Inky Scrolls wrote:But wouldn't that make words like bet, bat, bit, bot, but, butt, bate, bite, bout, boat, boot, Betty, bitty, batty, etc. all be written as 'bt'?
linguoboy wrote:Inky Scrolls wrote:But wouldn't that make words like bet, bat, bit, bot, but, butt, bate, bite, bout, boat, boot, Betty, bitty, batty, etc. all be written as 'bt'?
Try rydng ðt prgrf 'gyn.
Inky Scrolls wrote:Yes, I understand how an abjad works. And it seems that you have used w for /uː/, /aʊ/ and /oʊ/, and y for /iː/, /eɪ/, /aɪ/ and /ɔɪ/. But my point is: why? What about accents in which that makes little sense? For example, in Yorkshire English, most of the diphthongs become monophthongs
linguoboy wrote:Are they long monophthongs?
Inky Scrolls wrote:But it still doesn't quite fit - the vowels in words like 'make' and 'take' usually become /mɛk/ and /tɛk/ - short monophthongs.
Inky Scrolls wrote:For jírz an intrest ov main haz bín dizaining posibl ripleisments for đi orŧografi kërentli in jús for raiting Ingliš. Wail it haz its benefits, noutabli its historikl aspekts and prezërveišon ov links tu etimolodži, ai kanot bët help fíling đat it haz driftid far from đi alfabetik prinsipl. After ól, it këmz nouwér klous tu having a 1:1 founím:grafím korespondens.
Hav fën, and let mi nou wot ju ŧink!
IpseDixit wrote:I suppose the <ë> in prezërveišon is a typo since in all other instances, you used it to represent [ʌ]. Moreover, if it's posibl, historikl, prinsipl, shouldn't it also be prezerveišn?
IpseDixit wrote:To me it seems quite weird that you tried to come up with a very regular phonetic alphabet but at the same time you didn't bother to create... two distinct letters for [æ] and [ɑ]. It also looks pretty odd that you used <ë> to represent [ʌ], why not <u> for [ʌ] and <ü> for [ʊ]? It would seem slightly more intuitive IMHO.
IpseDixit wrote:Plus, I don't see why you would use <š> when, historically, English has <sh> to represent that sound; same goes for <dž>, English usually represents that phoneme with <j>, so I wouldn't change that and I would still use <y> for [j] (so, for example, it would be yús instead of jús).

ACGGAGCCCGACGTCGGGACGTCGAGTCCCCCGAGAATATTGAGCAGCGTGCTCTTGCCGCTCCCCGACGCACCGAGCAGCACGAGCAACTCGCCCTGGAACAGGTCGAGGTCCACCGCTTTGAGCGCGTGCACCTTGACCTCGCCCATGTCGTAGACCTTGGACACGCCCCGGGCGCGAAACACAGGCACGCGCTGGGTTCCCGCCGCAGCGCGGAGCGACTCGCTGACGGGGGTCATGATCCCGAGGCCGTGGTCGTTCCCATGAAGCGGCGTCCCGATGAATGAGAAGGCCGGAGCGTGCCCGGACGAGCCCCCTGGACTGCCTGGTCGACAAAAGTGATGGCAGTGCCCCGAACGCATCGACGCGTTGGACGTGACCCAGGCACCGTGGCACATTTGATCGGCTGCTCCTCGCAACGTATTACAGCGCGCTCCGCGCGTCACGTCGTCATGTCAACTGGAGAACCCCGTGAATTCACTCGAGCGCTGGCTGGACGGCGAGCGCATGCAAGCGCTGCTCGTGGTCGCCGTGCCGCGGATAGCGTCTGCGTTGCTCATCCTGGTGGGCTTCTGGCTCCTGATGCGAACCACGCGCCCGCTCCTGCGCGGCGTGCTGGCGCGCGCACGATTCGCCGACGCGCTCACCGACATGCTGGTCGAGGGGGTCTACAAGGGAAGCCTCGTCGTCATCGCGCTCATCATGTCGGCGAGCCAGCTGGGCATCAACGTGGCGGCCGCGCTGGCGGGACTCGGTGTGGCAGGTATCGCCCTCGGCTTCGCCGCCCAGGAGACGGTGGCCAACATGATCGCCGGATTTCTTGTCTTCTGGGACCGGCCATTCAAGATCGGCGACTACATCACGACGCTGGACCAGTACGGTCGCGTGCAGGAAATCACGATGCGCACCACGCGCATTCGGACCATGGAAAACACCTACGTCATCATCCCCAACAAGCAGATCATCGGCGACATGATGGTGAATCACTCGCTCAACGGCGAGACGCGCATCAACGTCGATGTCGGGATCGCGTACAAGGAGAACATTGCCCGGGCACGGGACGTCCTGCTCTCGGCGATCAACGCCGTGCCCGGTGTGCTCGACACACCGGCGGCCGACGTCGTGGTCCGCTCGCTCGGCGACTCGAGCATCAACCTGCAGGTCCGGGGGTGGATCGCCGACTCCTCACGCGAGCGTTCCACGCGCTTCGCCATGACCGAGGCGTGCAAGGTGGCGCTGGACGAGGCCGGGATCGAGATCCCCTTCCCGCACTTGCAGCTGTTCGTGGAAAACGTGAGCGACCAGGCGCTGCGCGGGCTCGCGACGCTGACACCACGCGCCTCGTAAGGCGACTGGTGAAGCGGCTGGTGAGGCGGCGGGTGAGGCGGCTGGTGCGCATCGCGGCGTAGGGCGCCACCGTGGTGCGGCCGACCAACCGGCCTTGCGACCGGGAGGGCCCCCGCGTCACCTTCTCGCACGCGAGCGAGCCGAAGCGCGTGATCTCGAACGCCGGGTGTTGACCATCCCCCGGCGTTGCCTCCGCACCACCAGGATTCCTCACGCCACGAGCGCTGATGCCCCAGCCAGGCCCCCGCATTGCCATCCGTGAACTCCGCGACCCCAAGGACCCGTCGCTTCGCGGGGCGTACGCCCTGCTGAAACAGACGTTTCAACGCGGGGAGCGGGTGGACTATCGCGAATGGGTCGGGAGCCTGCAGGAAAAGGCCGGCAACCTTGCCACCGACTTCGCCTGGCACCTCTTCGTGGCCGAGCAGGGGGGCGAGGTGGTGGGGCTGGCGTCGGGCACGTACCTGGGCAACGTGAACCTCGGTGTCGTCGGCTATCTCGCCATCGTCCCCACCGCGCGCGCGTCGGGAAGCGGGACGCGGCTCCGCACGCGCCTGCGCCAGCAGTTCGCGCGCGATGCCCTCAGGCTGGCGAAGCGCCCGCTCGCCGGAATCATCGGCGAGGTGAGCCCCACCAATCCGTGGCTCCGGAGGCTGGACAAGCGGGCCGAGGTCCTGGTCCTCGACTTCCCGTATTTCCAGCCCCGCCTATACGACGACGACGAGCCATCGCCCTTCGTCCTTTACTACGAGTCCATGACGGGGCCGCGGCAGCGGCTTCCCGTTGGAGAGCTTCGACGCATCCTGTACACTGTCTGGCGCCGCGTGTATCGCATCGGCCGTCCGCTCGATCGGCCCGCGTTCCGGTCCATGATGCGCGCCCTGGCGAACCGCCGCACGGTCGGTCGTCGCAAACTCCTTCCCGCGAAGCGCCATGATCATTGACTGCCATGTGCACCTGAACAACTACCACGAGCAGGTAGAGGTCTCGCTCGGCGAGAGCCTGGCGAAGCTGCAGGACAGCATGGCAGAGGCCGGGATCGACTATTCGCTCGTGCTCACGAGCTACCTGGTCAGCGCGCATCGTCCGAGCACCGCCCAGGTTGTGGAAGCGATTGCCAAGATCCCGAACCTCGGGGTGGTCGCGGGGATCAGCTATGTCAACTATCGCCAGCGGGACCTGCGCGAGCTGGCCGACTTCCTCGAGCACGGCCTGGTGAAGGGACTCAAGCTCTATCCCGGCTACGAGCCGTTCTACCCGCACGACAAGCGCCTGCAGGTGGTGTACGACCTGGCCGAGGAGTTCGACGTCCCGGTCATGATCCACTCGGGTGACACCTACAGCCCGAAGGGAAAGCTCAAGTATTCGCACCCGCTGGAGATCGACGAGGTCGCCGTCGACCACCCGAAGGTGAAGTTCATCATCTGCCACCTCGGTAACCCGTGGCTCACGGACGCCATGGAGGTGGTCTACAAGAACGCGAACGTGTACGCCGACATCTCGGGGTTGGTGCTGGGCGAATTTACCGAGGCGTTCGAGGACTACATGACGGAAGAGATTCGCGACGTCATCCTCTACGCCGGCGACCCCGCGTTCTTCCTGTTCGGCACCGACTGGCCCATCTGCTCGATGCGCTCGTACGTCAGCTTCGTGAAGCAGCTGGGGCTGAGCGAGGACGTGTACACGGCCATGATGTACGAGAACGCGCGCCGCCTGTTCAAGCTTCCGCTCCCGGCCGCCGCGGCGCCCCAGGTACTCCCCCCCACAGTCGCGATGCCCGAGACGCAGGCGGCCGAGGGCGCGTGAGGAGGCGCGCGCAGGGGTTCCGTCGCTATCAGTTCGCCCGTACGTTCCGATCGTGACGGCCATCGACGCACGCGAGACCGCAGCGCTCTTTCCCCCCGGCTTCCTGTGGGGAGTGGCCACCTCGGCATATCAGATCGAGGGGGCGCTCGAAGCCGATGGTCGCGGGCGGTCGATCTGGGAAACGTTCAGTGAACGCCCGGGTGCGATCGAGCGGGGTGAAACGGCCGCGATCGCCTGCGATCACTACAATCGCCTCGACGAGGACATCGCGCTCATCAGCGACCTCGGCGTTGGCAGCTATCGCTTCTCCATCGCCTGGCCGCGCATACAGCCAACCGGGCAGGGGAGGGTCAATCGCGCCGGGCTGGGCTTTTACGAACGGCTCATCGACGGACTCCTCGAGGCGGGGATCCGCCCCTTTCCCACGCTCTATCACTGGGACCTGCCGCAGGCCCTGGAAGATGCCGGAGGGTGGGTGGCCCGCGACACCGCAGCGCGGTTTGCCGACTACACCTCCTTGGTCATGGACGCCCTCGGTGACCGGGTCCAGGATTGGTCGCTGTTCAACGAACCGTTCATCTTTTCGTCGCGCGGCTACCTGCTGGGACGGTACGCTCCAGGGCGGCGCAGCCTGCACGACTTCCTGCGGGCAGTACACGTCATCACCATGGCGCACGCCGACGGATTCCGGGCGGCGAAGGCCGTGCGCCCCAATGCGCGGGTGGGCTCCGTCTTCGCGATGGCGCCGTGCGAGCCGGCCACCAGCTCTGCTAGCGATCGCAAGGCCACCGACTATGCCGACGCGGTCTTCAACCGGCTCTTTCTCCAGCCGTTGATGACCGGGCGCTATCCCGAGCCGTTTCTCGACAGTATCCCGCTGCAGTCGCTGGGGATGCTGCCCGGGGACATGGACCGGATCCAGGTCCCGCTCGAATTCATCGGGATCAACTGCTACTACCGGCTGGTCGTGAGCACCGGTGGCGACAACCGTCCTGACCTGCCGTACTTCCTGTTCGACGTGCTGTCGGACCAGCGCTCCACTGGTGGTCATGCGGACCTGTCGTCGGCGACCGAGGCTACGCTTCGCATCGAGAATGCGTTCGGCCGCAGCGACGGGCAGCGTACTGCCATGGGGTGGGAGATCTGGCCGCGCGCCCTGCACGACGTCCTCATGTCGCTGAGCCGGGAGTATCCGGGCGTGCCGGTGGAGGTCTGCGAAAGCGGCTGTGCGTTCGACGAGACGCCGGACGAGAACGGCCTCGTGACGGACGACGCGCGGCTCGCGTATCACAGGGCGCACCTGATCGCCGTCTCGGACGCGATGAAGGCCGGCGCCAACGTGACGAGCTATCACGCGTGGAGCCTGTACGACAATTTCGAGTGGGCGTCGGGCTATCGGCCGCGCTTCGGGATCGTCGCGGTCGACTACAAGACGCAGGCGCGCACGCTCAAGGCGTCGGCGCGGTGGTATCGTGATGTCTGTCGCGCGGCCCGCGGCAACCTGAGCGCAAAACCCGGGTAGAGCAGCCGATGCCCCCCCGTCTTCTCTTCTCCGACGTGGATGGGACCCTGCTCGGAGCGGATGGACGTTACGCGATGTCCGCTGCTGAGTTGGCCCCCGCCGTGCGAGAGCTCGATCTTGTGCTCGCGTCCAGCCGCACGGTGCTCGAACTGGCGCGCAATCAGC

IpseDixit wrote:Anyway, personally I don't think English really needs such a complete spelling reform, I think it should suffice to do away with the most inconsistent spellings[...]
- Eliminate silent letters: so, for example, it would become anser, sord, shoud, woud, tak, wak, forein, paradime, asma, thru, tho instead of answer, sword, should, would, talk, walk, foreign, paradigm, asthma, through, though. I would keep silent letters only if there are confusing homographs.
- Eliminate double consonants: since English doesn't have geminate consonants, double consonants seem pretty useless and a bit confusing, therefore I would write ofence, speling, embarasing, necesary, buter and so on.
- Replace -ight with -ite, or, at most, also in this case, just keep -ight if there are confusing homographs.
- Just use <f> to represent [f], so no more <ph> and <gh>.
- Change the most inconsistent ways in which vowels are represented[...]
Inky Scrolls wrote:[ɑː] doesn't appear anywhere in the example paragraph
Inky Scrolls wrote:The schwa is a marginal phoneme in English, occurring only in unstressed syllables.
IpseDixit wrote:Inky Scrolls wrote:The schwa is a marginal phoneme in English, occurring only in unstressed syllables.
"In English, schwa is the most common vowel sound."
IpseDixit wrote:Inky Scrolls wrote:[ɑː] doesn't appear anywhere in the example paragraph
"ai kanot bët help fíling đat it haz driftid far from đi alfabetik prinsipl"
IpseDixit wrote:"In English, schwa is the most common vowel sound."
vijayjohn wrote:The thing about this is that considering schwa the most common vowel sound in English basically requires you to believe that syllabic consonants don't exist in English (and possibly that barred i and schwa are the same thing as far as English is concerned). To my knowledge, there are some linguists who seem to not believe that syllabic consonants exist in English and others who do believe they exist.
Inky Scrolls wrote:Ай кыд ивн райт ин Сирилик иф ай ўонт ту.
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